Why should you define buyer personas? Well, we think it's the best way to deep dive into human pains and gains and map them into your value proposition.
Thanks to the content marketing boom, humans and their pains and gains are now the key drivers of companies’ marketing content. More and more, creating buyer personas is the starting point of every content strategy. And when companies commit to strategy, content and marketing actions help target specific audiences and drive more revenue.
It’s worth to note that marketing is just one area where it is critical to use buyer personas. Sales channels and customer experience development needs an understanding of the customer as well. In other words: Defining buyer personas is the starting point of every process which aims to generate growth.
In today’s content-fatigued, craving-a-personal-touch marketplace, a buyer persona works so much better than just segmenting your audience by demographic attributes. Instead of grouping buyers into buckets, a detailed buyer persona paints a picture of an individual buyer. Someone who could (and might) exist in real life.
What was once an exercise only practiced by large companies, is becoming increasingly useful for smaller online retailers. There are a few reasons for this. First, as the online space becomes more and more crowded, it’s becoming increasingly important to have ultra-targeted value propositions, content, ads and communication methods.
Additionally, the tools to target customers have been democratised to a point where everyone can create campaigns to target customers based on an ever-growing list of demographics and psychographics. You don’t need to do big segmentation exercises from your own data to start doing data-driven marketing and sales.
According to a study from Mark W. Schaefer, three to four buyer personas usually account for over 90% of a company’s sales.
Well, how to map those buyer personas then?
1. Learn from current Customer Data
Look at real data from current customers, or interview current customers.
Customer service and sales teams often have heaps of buyer data you can browse through. So interview your own experts.
If you have demographics and interest reports enabled in Google Analytics, you can pull insightful audience reports.
2. Carry out market research
When creating a buyer persona, you're essentially creating a personality that embodies a key segment of your audience - and the first step to accomplishing this is to conduct thorough research. To get an estimate of who your customers are, what they want, and what they're looking for, you might need to hold surveys and polls via your social media channels and look at your competitors to see how their customers interact with them online; this will help you gain a better understanding of who you're speaking to on your channels.
3. Check your site analytics
More data has been created in the last two years than in the whole previous history of the human race. That’s a lot of data. You can harness that data to strategically focus your marketing efforts and reach out to your customers in a valuable way.
Inside your site analytics, you'll be able to see where your site visitors came from, the keywords they used to find you, and how long they stayed on site once they arrived. This type of data is essential to creating buyer personas as it shows the search terms that led your audience to your site, as well as the devices and platforms they used to get there.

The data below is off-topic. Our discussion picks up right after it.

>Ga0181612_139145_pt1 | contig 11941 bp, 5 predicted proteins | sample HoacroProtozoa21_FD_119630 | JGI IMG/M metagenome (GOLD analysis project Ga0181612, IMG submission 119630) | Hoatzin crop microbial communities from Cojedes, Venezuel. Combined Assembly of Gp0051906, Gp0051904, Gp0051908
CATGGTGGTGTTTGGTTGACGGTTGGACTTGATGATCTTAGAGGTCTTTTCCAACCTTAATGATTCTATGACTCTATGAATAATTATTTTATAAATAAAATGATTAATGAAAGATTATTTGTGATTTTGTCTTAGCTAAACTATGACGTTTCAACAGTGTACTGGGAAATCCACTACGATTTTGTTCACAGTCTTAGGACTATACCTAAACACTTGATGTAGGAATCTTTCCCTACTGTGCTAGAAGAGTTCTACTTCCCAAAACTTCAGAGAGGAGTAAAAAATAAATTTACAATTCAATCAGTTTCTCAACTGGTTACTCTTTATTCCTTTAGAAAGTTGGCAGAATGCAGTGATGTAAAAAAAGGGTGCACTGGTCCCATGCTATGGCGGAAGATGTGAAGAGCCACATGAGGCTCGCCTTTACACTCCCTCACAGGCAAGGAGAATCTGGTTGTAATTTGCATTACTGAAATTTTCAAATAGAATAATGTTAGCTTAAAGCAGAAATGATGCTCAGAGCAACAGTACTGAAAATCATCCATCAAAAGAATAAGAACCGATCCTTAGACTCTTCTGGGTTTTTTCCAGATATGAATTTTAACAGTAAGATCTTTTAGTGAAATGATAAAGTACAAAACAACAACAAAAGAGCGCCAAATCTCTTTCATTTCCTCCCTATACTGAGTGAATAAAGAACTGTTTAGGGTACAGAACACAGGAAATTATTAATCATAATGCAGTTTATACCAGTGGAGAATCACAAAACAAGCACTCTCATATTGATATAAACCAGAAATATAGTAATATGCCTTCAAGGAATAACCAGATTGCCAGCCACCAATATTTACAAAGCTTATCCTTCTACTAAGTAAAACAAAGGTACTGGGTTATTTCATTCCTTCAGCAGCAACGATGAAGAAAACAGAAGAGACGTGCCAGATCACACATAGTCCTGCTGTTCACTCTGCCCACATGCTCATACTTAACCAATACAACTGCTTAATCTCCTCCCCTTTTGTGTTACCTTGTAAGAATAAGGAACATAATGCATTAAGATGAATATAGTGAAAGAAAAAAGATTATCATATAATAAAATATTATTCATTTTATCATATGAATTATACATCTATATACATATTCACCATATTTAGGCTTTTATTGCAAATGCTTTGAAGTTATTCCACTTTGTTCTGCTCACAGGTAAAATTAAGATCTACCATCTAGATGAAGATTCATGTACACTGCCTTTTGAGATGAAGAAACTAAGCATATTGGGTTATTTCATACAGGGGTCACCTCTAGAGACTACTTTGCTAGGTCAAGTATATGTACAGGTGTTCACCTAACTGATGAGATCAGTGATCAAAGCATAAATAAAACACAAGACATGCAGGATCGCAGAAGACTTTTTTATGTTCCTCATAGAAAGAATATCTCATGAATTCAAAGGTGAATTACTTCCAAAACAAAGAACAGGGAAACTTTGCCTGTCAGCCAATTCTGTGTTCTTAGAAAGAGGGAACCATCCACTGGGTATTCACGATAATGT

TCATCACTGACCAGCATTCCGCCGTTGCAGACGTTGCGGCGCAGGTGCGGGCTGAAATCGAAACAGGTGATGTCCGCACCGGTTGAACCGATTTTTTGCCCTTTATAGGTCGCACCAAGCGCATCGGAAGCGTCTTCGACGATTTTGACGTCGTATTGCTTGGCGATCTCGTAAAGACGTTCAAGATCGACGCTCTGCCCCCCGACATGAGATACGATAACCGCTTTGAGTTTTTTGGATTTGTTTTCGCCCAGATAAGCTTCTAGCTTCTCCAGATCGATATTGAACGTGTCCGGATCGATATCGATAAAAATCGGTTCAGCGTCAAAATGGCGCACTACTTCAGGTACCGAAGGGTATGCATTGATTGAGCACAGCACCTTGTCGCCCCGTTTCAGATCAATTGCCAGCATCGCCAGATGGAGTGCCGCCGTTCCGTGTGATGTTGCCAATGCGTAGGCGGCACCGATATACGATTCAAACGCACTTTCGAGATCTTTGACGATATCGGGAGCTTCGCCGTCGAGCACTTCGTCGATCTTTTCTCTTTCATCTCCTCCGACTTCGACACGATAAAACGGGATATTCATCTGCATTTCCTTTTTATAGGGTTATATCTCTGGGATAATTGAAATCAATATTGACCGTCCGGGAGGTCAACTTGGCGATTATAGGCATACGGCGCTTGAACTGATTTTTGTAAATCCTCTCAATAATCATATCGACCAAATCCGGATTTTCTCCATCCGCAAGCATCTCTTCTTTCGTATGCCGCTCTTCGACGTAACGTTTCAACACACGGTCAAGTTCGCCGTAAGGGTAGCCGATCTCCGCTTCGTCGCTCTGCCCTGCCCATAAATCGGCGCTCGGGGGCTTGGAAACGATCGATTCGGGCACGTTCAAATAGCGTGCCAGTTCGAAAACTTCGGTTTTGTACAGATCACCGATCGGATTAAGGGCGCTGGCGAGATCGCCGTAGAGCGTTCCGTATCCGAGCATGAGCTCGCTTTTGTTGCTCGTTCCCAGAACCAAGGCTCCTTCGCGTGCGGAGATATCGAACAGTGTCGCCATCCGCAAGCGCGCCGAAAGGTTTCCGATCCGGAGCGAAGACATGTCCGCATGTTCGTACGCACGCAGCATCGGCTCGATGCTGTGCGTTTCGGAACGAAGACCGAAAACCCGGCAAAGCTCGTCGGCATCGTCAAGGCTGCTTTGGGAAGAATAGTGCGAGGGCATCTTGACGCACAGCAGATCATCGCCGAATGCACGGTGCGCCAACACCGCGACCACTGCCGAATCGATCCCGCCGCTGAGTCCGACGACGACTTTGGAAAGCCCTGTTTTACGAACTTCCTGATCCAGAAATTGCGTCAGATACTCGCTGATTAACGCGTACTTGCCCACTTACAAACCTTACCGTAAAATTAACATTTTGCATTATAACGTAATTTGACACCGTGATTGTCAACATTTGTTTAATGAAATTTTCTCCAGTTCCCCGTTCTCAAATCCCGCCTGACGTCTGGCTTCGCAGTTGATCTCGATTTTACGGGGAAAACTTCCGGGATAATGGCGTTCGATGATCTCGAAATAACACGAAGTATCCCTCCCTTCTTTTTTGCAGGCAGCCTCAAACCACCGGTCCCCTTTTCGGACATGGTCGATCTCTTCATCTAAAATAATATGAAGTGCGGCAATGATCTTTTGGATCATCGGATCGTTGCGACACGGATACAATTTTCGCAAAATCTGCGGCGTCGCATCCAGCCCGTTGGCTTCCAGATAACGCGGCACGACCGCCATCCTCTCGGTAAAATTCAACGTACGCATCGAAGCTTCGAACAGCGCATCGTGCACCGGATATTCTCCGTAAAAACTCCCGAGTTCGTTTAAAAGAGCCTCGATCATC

4. Discover where your customers are hanging out
Put yourself in your customers’ shoes. Think of where they hang out online and in person. We’re talking forums, events, organisations – even the videos they watch on YouTube and comment on. Then, spend time there listening.
5. Most important: Talk both to your existing customers and the customers you aim to acquire
If you have limited time for creating buyer personas, start from this!
To understand your personas’ psychographics in depth, your best bet is to talk to both your existing customers and customers you want to have. The most effective way to do this research is to meet them face-to-face or pick up the phone and call them.
During an interview try to discuss real-life challenges or successes your persona has encountered. From actual situations, you get deeper insight about pains and how your persona has solved those. Consider every question and try to understand why your persona acted as she/he did. Human stories about challenges, successes, and customer jobs-to-be-done are key to clarify your value proposition.
6. Place both value proposition and buyer persona on the same canvas
Bring your company’s value proposition on the same page with buyer personas. This way you can see the coherent picture where your value proposition, position, touchpoints and channels line up with buyer persona’s pains, gains and customer jobs-to-be-done.
What to do next after you have defined the first buyer personas?
By mapping your business' customer journeys, you'll be able to pinpoint pain points and areas of success, both for your customers and within your organisation. Take a step towards creating an innovative customer experience that adds value to your business and feels valued by your customers.
We recommend that in order to prioritise growth development, it is wise to first create buyer personas and then move onto creating customer journey maps for those personas. Personas have a crucial role to play in the increasingly important discipline of customer journey mapping. Personas and journey maps together help shift companies’ focus from inside-out to outside-in. Personas describe in detail who your key customers are and why they feel the ways they do.
Personas are the starting point for a successful customer journey map. A customer journey explains what happens along the way, to whom, and how it happens – which is why you need to know who is embarking on the journey.